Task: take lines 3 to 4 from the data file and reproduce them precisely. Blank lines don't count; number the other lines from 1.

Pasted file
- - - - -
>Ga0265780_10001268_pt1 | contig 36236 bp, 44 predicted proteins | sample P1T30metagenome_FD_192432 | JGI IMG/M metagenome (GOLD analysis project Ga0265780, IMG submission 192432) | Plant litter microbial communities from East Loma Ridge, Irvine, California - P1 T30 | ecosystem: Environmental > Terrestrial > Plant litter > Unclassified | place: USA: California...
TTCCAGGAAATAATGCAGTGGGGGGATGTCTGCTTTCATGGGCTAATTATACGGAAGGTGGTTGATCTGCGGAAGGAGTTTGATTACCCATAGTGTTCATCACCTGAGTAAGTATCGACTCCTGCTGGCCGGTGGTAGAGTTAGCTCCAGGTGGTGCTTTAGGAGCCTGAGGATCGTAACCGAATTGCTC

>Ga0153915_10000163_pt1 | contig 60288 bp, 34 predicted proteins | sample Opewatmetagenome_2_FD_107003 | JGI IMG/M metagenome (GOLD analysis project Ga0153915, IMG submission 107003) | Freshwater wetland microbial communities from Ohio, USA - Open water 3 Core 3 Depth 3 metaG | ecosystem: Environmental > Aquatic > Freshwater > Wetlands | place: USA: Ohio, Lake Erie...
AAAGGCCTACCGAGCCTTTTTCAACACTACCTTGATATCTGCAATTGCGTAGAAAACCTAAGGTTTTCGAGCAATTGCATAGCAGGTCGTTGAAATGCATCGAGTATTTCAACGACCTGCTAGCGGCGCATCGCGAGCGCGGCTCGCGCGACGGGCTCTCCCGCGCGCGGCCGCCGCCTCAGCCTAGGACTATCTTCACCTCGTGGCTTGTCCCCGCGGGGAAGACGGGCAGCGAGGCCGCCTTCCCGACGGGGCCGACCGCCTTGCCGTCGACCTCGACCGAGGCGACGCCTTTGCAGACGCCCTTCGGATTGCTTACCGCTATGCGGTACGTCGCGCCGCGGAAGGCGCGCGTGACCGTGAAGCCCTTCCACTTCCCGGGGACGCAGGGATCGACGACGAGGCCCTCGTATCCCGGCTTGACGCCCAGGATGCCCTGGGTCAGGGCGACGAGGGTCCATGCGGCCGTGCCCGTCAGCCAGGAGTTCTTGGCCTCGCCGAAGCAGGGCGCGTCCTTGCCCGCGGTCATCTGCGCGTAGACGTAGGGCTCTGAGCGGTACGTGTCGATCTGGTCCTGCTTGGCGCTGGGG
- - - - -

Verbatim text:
>Ga0153915_10000163_pt1 | contig 60288 bp, 34 predicted proteins | sample Opewatmetagenome_2_FD_107003 | JGI IMG/M metagenome (GOLD analysis project Ga0153915, IMG submission 107003) | Freshwater wetland microbial communities from Ohio, USA - Open water 3 Core 3 Depth 3 metaG | ecosystem: Environmental > Aquatic > Freshwater > Wetlands | place: USA: Ohio, Lake Erie...
AAAGGCCTACCGAGCCTTTTTCAACACTACCTTGATATCTGCAATTGCGTAGAAAACCTAAGGTTTTCGAGCAATTGCATAGCAGGTCGTTGAAATGCATCGAGTATTTCAACGACCTGCTAGCGGCGCATCGCGAGCGCGGCTCGCGCGACGGGCTCTCCCGCGCGCGGCCGCCGCCTCAGCCTAGGACTATCTTCACCTCGTGGCTTGTCCCCGCGGGGAAGACGGGCAGCGAGGCCGCCTTCCCGACGGGGCCGACCGCCTTGCCGTCGACCTCGACCGAGGCGACGCCTTTGCAGACGCCCTTCGGATTGCTTACCGCTATGCGGTACGTCGCGCCGCGGAAGGCGCGCGTGACCGTGAAGCCCTTCCACTTCCCGGGGACGCAGGGATCGACGACGAGGCCCTCGTATCCCGGCTTGACGCCCAGGATGCCCTGGGTCAGGGCGACGAGGGTCCATGCGGCCGTGCCCGTCAGCCAGGAGTTCTTGGCCTCGCCGAAGCAGGGCGCGTCCTTGCCCGCGGTCATCTGCGCGTAGACGTAGGGCTCTGAGCGGTACGTGTCGATCTGGTCCTGCTTGGCGCTGGGG